Our roads are unsafe — and it’s costing us lives

A+student+on+a+bike+rides+on+the+sidewalk%2C+dangerously+close+to+traffic+on+Rock+Spring+Drive.+Dangerous+unprotected+sidewalks+like+this+all+across+the+county+have+led+to+numerous+cyclist+and+pedestrian+injuries+and+deaths.

Photo by Seyun Park

A student on a bike rides on the sidewalk, dangerously close to traffic on Rock Spring Drive. Dangerous unprotected sidewalks like this all across the county have led to numerous cyclist and pedestrian injuries and deaths.

7-year-old Ashburton Elementary School first grader Muhammed Saifullah Elsyaf was waiting with his father at his bus stop on Grosvenor Road on the morning of April 6 when an out of control car hit him. Elsyaf died the next afternoon from his critical injuries. 

Elsyaf’s death is yet another death in a long string of traffic related deaths in our county in recent years, and is another sign that our roads are not safe. 

In August 2019, Churchill HS rising junior Jacob Cassell was struck and killed when he fell off the sidewalk while biking on Old Georgetown Road. A similar incident occurred just blocks down the street on Old Georgetown Road in November of 2019 when a 13-year-old girl was seriously injured when hit by a motorist while cycling. 

In December of 2019, a 9-year-old Bradley Hills ES student was hit and killed by a bus driver shortly after being dropped off on a road where there are no sidewalks. 

Not even 24 hours after that, WJ senior Eyal Haddad was seriously injured on Montrose Road in North Bethesda while crossing the road to board the school bus. And in November of 2020, WJ student Alberto Barreto was killed around Montrose Road while skateboarding.  

These incidents show that horrible traffic accidents are more than just isolated tragedies: they are a part of a widespread problem with our county’s roads and sidewalks. 

None of these incidents were purposeful; the debate over whose fault it is for these kinds of accidents can go on indefinitely, but in the end, fault does not matter as much as the end result: pedestrians and cyclists being killed.

In each of these cases, sidewalks with little to no separation between pedestrians and the road have given drivers little margin of error. In Cassell’s case, Cassell was riding his bike on the sidewalk when he fell off the sidewalk into traffic and was hit by a car. The sidewalk on Old Georgetown Road is extremely narrow and there is no separation between the sidewalk and the road with vehicles traveling at speeds upwards of 50 miles per hour.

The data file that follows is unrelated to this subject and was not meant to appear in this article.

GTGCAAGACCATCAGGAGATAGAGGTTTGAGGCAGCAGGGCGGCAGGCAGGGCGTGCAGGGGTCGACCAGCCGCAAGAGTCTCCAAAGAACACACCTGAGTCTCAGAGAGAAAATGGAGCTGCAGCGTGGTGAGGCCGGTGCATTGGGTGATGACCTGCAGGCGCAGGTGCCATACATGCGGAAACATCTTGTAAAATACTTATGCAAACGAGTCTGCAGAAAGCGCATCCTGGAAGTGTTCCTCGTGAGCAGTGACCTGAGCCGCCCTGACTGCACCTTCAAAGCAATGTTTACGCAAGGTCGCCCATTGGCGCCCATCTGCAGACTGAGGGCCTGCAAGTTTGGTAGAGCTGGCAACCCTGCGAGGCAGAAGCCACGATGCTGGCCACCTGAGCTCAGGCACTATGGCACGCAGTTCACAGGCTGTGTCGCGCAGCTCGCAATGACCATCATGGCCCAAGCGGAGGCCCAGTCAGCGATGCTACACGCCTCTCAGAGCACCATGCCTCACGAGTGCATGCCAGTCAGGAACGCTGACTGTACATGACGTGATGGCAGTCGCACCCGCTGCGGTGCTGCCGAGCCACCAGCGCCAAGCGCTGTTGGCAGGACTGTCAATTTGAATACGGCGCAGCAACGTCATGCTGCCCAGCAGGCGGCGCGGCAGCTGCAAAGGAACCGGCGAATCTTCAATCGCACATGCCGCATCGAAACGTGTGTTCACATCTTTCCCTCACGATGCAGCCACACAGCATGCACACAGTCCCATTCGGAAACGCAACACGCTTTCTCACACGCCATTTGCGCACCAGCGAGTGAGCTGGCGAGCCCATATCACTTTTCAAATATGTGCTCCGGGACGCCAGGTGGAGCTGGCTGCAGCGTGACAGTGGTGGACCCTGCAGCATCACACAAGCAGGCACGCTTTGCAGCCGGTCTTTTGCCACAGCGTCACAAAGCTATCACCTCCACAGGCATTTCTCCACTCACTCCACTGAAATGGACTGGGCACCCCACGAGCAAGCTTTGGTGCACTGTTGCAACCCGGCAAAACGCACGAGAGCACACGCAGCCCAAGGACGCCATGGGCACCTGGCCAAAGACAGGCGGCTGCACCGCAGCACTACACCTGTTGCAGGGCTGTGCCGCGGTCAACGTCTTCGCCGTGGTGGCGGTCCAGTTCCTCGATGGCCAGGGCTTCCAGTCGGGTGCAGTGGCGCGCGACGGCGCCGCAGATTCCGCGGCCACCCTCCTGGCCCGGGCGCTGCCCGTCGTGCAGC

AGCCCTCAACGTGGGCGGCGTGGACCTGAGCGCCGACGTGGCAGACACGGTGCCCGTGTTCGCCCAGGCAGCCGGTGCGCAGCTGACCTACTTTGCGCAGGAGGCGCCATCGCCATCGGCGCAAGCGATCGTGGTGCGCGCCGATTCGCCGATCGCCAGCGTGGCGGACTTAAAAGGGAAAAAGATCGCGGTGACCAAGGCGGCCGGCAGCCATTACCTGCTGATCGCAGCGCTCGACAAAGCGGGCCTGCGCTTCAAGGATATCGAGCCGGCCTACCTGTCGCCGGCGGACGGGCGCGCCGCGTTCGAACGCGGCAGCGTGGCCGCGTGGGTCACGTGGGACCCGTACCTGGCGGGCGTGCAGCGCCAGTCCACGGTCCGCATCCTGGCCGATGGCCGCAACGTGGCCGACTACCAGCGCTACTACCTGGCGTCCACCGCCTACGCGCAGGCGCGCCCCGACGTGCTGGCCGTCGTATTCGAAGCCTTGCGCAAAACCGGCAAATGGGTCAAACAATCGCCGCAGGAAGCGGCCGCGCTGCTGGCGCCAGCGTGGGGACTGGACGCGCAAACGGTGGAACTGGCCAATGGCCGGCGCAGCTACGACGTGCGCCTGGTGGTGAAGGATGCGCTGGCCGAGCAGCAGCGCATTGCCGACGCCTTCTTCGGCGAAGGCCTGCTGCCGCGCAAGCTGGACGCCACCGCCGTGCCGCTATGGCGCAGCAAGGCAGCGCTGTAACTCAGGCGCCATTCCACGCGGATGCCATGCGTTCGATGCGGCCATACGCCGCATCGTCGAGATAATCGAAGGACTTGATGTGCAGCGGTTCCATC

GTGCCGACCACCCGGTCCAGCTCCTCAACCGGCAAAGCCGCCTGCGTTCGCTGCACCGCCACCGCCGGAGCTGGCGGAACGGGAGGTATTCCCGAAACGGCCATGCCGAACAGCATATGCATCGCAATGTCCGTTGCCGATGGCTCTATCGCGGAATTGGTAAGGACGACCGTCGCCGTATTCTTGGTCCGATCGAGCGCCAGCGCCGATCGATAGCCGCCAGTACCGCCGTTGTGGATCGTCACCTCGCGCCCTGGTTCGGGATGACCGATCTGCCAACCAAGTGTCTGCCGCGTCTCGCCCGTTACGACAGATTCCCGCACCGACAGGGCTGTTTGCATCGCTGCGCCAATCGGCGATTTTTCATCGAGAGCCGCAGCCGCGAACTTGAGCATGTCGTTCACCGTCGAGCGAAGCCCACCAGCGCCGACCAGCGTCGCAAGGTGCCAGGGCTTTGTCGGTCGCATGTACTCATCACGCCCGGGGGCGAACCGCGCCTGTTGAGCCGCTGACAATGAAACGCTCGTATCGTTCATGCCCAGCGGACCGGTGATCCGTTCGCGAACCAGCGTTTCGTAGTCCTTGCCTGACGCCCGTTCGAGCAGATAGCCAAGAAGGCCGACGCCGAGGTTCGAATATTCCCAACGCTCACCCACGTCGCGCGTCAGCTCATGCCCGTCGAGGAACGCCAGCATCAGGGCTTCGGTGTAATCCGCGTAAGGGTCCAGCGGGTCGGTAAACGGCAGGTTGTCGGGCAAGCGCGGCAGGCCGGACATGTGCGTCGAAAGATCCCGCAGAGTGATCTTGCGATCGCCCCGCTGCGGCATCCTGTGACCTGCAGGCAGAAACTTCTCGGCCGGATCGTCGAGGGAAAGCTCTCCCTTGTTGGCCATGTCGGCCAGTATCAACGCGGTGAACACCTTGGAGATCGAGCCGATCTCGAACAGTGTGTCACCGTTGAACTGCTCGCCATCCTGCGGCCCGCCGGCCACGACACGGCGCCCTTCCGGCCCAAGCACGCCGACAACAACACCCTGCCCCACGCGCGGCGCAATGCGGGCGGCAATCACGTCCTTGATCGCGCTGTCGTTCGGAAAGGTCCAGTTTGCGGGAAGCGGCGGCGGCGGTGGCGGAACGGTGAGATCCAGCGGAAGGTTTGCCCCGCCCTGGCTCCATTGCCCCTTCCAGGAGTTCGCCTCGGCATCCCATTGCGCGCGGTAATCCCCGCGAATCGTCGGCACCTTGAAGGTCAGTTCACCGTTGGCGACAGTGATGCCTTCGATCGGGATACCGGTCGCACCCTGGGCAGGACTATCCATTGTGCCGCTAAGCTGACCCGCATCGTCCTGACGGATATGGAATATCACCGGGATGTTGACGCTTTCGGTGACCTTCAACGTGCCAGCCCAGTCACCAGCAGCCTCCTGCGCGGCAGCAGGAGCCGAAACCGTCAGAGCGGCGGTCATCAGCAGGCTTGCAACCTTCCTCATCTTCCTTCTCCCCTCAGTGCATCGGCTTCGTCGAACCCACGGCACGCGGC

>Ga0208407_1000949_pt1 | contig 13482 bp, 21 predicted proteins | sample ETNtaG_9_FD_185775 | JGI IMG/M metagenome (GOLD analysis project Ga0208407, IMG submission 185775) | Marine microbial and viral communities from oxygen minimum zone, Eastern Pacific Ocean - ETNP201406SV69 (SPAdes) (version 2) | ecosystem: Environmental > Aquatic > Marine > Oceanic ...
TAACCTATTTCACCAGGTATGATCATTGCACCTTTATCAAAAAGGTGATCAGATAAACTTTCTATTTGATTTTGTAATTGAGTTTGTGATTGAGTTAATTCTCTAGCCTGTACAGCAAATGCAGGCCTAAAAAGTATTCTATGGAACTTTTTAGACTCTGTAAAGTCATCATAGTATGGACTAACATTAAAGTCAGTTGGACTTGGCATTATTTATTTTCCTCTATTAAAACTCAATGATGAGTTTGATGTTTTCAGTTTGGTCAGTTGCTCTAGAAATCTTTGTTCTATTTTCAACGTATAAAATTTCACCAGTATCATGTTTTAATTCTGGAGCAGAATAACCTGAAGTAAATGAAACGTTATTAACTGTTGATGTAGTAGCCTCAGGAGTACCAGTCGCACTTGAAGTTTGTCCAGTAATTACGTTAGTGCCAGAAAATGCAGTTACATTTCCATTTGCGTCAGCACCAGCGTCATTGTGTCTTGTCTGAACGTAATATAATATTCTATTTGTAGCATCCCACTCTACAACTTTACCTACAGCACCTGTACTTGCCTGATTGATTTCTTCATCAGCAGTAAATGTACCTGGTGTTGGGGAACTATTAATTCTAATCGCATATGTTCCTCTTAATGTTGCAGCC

The sidewalk on Grosvenor Road where Elsyaf was killed is similarly unprotected, and sidewalks on Montrose Road are separated from the road with only a thin strip of grass. 

With such little wiggle room for pedestrians and cyclists, the most obvious solution is to increase the margin between the sidewalk and the road. The most effective way to do this is through constructing protected bike lanes, which give cyclists a place to bike without taking the sidewalk or attempting to weave through fast moving traffic and protecting pedestrians from busy traffic mere inches away. 

Following the two cyclists incidents on Old Georgetown Road in 2019, the Maryland Department of Transportation State Highway Administration constructed one mile of bike lanes on Old Georgetown Road in summer of 2020.

Although the bike lane still leaves many portions of Old Georgetown Road (especially north of the beltway) still unprotected, since the opening of the bike lane, no pedestrians or cyclists have been injured or killed on Old Georgetown Road. 

Some contend that opening bike lanes increases traffic; on Old Georgetown Road, the opening of the seven foot wide bike lane took away one lane of traffic from each lane, making the six lane road a four lane one. However, it has been proven that bike lanes actually decrease traffic, not increase it. 

In New York City, when a protected bike lane was installed on Columbus Avenue from 77th to 96th streets, travel times improved for cars along the 20 blocks, decreasing from 4 and a half minutes to 3 minutes. 

When biking and walking is safer, more people are willing to get out of their cars and start biking and walking places, reducing the number of cars on the road and therefore lessening traffic. 

And bike lanes are proven to reduce traffic related deaths too. New York City’s protected bike lane on Ninth Avenue led to an overall 58% reduction in injuries for cyclists and pedestrians. 

With our roads continuing to kill cyclists and pedestrians, we must take action to achieve the county’s goal of Vision Zero: zero traffic related fatalities by 2030. But for now, that goal appears to be a long way off. We know what the solutions are. The question is: how many more lives is it going to take for the county and state to implement these solutions?

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